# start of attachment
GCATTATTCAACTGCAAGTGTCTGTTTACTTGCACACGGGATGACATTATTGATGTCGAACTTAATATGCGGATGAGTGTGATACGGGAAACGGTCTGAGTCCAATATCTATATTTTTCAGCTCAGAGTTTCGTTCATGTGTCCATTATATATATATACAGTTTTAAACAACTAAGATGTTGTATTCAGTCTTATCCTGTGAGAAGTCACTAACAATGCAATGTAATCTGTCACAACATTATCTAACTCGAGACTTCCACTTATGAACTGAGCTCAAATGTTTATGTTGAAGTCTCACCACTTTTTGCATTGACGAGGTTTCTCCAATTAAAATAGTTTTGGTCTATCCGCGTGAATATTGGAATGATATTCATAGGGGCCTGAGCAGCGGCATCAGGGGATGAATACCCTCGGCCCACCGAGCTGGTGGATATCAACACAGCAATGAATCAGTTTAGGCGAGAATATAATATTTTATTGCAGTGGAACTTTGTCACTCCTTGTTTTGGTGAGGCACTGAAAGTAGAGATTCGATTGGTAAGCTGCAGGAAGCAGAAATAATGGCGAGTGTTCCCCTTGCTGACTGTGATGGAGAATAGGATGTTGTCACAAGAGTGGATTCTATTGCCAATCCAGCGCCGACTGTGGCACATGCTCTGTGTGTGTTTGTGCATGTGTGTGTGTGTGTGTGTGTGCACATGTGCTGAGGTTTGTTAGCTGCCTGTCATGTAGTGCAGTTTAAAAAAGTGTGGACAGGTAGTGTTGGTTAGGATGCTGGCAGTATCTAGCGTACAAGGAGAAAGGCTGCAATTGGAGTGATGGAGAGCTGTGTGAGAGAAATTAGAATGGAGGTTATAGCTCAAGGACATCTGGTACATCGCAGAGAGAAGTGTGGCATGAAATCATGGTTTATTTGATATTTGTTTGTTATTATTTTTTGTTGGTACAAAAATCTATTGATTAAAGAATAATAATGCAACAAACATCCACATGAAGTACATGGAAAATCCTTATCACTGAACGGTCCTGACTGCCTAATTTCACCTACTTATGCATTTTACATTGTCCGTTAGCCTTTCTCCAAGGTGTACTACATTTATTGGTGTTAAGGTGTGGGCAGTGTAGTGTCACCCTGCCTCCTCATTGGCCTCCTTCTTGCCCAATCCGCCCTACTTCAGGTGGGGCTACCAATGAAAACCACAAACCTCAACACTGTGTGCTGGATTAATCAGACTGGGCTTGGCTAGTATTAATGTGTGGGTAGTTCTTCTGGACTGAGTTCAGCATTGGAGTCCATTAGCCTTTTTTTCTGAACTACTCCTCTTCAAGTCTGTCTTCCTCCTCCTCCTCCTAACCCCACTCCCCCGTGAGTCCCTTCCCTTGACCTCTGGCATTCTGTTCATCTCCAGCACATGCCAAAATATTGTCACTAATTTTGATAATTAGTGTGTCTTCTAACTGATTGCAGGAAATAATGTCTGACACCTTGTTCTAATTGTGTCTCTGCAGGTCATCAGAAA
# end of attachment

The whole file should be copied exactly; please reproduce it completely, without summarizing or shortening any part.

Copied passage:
GCATTATTCAACTGCAAGTGTCTGTTTACTTGCACACGGGATGACATTATTGATGTCGAACTTAATATGCGGATGAGTGTGATACGGGAAACGGTCTGAGTCCAATATCTATATTTTTCAGCTCAGAGTTTCGTTCATGTGTCCATTATATATATATACAGTTTTAAACAACTAAGATGTTGTATTCAGTCTTATCCTGTGAGAAGTCACTAACAATGCAATGTAATCTGTCACAACATTATCTAACTCGAGACTTCCACTTATGAACTGAGCTCAAATGTTTATGTTGAAGTCTCACCACTTTTTGCATTGACGAGGTTTCTCCAATTAAAATAGTTTTGGTCTATCCGCGTGAATATTGGAATGATATTCATAGGGGCCTGAGCAGCGGCATCAGGGGATGAATACCCTCGGCCCACCGAGCTGGTGGATATCAACACAGCAATGAATCAGTTTAGGCGAGAATATAATATTTTATTGCAGTGGAACTTTGTCACTCCTTGTTTTGGTGAGGCACTGAAAGTAGAGATTCGATTGGTAAGCTGCAGGAAGCAGAAATAATGGCGAGTGTTCCCCTTGCTGACTGTGATGGAGAATAGGATGTTGTCACAAGAGTGGATTCTATTGCCAATCCAGCGCCGACTGTGGCACATGCTCTGTGTGTGTTTGTGCATGTGTGTGTGTGTGTGTGTGTGCACATGTGCTGAGGTTTGTTAGCTGCCTGTCATGTAGTGCAGTTTAAAAAAGTGTGGACAGGTAGTGTTGGTTAGGATGCTGGCAGTATCTAGCGTACAAGGAGAAAGGCTGCAATTGGAGTGATGGAGAGCTGTGTGAGAGAAATTAGAATGGAGGTTATAGCTCAAGGACATCTGGTACATCGCAGAGAGAAGTGTGGCATGAAATCATGGTTTATTTGATATTTGTTTGTTATTATTTTTTGTTGGTACAAAAATCTATTGATTAAAGAATAATAATGCAACAAACATCCACATGAAGTACATGGAAAATCCTTATCACTGAACGGTCCTGACTGCCTAATTTCACCTACTTATGCATTTTACATTGTCCGTTAGCCTTTCTCCAAGGTGTACTACATTTATTGGTGTTAAGGTGTGGGCAGTGTAGTGTCACCCTGCCTCCTCATTGGCCTCCTTCTTGCCCAATCCGCCCTACTTCAGGTGGGGCTACCAATGAAAACCACAAACCTCAACACTGTGTGCTGGATTAATCAGACTGGGCTTGGCTAGTATTAATGTGTGGGTAGTTCTTCTGGACTGAGTTCAGCATTGGAGTCCATTAGCCTTTTTTTCTGAACTACTCCTCTTCAAGTCTGTCTTCCTCCTCCTCCTCCTAACCCCACTCCCCCGTGAGTCCCTTCCCTTGACCTCTGGCATTCTGTTCATCTCCAGCACATGCCAAAATATTGTCACTAATTTTGATAATTAGTGTGTCTTCTAACTGATTGCAGGAAATAATGTCTGACACCTTGTTCTAATTGTGTCTCTGCAGGTCATCAGAAA